Designs for the bottom of the pyramid

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LifestrawFind out what makes the Q-Drum, the Lifestraw, the MoneyMaker Hip Pump and the Big Boda Bicycle suitable inventions for 90 percent of the world's population.

In a video, the philanthropist and entrepreneur Paul Polack explains why it's better to sell these items than to give them away.

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Cat Laine
June 06, 2007

For people who won't make it out to NYC before the show's end in September, check out the photos of the exhibit I took this afternoon on Flickr: http://www.flickr.com/photos/aidg/sets/72157600320663480

Aman
June 06, 2007

With respect to product pricing, see recent research from Chicago:

http://www.chicagogsb.edu/capideas/may07/2.aspx

(and blogged about by us on June 3rd)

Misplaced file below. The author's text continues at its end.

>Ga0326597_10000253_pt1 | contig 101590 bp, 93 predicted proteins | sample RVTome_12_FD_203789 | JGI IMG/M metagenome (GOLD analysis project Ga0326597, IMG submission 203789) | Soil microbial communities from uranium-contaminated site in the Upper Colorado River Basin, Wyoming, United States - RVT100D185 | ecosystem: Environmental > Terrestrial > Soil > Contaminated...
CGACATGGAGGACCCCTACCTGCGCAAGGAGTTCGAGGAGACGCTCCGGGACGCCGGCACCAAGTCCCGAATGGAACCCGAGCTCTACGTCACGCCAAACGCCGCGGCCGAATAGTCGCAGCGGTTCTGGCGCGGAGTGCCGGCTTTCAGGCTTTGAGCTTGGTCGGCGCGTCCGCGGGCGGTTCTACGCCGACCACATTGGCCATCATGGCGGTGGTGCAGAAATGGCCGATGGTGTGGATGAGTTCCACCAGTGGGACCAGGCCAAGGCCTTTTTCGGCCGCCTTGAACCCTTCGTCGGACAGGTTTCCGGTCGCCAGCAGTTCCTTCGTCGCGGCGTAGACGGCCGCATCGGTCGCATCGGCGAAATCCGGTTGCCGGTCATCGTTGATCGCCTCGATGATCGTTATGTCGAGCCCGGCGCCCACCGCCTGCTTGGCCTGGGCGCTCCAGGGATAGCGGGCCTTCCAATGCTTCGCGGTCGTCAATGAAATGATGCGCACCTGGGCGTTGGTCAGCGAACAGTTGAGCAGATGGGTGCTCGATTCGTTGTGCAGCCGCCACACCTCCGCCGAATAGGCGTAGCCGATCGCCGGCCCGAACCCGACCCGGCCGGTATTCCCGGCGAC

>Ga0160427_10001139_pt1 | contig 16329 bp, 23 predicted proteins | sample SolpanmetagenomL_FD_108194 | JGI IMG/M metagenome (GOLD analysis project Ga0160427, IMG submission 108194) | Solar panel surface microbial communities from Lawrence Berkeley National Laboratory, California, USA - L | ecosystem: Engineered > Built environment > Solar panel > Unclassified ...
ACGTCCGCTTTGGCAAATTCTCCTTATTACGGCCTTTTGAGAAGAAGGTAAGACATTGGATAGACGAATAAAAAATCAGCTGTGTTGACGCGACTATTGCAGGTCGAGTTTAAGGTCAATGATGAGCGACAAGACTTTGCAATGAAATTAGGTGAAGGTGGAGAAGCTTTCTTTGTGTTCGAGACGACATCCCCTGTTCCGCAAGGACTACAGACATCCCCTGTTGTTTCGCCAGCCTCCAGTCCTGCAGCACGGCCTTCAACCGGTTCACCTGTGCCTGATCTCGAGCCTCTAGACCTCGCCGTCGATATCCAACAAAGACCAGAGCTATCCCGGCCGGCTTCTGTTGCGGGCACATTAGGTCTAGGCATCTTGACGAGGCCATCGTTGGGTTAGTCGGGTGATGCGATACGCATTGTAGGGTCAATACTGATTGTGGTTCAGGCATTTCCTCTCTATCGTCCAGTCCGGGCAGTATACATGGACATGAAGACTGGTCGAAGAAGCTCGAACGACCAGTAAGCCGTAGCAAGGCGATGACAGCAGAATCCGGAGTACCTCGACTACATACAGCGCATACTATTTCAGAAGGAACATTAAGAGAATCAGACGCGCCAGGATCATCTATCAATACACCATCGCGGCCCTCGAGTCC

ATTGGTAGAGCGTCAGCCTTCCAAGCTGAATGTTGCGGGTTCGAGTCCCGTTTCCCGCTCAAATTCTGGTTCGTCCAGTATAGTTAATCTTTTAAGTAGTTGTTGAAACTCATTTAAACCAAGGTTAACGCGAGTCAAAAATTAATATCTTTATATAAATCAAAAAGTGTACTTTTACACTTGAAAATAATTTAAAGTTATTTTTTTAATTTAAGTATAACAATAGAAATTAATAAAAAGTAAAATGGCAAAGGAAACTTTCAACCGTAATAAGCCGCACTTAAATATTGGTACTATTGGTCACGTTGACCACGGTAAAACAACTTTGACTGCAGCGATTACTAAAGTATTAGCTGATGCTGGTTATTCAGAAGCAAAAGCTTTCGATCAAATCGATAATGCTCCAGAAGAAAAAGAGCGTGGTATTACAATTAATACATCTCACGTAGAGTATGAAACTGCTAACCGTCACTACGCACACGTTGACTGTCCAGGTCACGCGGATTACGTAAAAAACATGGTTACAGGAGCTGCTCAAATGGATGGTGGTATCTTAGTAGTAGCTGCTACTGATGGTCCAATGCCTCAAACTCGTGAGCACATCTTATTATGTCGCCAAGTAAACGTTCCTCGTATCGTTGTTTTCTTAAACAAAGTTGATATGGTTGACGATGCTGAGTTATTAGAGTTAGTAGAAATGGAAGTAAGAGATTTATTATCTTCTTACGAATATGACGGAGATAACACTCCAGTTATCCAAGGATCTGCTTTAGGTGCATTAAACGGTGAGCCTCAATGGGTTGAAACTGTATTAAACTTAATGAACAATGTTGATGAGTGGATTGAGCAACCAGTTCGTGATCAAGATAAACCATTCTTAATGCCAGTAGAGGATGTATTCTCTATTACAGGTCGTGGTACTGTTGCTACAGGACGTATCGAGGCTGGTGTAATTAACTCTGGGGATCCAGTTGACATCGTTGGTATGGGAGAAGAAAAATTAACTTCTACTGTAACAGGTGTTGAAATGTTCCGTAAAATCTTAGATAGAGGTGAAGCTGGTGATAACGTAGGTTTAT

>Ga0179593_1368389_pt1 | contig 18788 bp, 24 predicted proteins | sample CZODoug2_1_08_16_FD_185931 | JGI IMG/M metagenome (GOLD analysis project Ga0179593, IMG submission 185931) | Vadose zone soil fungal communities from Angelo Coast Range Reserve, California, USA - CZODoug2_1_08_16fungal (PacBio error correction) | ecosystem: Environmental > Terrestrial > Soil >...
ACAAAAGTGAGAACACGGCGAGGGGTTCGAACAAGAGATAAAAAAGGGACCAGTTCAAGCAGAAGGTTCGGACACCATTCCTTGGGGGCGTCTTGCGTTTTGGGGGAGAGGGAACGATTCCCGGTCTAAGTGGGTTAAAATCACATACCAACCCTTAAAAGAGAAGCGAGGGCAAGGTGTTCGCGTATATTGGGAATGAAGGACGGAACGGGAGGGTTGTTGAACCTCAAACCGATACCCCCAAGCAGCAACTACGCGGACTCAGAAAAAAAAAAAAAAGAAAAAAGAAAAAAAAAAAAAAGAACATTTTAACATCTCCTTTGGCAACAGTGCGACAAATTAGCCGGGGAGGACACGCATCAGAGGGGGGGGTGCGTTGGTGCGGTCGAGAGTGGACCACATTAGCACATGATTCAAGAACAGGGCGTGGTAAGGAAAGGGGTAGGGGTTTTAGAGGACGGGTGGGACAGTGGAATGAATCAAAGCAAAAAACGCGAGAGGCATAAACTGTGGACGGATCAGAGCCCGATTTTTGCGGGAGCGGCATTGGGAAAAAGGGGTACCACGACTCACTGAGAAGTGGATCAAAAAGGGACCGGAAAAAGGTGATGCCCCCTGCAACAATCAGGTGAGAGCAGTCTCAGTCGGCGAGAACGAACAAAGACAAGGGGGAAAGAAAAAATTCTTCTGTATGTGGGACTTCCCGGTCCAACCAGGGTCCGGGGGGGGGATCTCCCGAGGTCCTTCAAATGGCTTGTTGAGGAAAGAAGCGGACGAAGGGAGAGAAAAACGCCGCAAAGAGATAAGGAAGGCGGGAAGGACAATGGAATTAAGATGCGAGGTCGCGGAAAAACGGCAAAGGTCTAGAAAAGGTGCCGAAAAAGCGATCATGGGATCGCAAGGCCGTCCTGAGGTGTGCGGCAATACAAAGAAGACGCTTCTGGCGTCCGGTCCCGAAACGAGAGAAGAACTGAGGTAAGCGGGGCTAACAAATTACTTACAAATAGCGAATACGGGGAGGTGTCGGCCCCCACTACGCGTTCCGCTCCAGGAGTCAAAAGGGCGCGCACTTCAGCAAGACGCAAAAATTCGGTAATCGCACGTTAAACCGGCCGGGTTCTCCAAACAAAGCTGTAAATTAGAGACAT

For another perspective on design, here is a recent article by a Kenyan author on these "pure products" and his opinion on how they eventually fade from sight/use; a small excerpt and link:

"Biogas. A windup radio. A magic laptop. These pure products are meant to solve everything. They almost always fail, but they satisfy the giver. To the recipients, the things have no context, no relationship to their ideas of themselves or their possibilities."

http://www.bidoun.com/issues/issue_10/04_all.html

It is great that this exhibit has been brought to the public and equally important it is necessary to discuss why some of these amazing technologies may never be used to their full potential (infrastructure problems, poor design, politics, etc. etc.).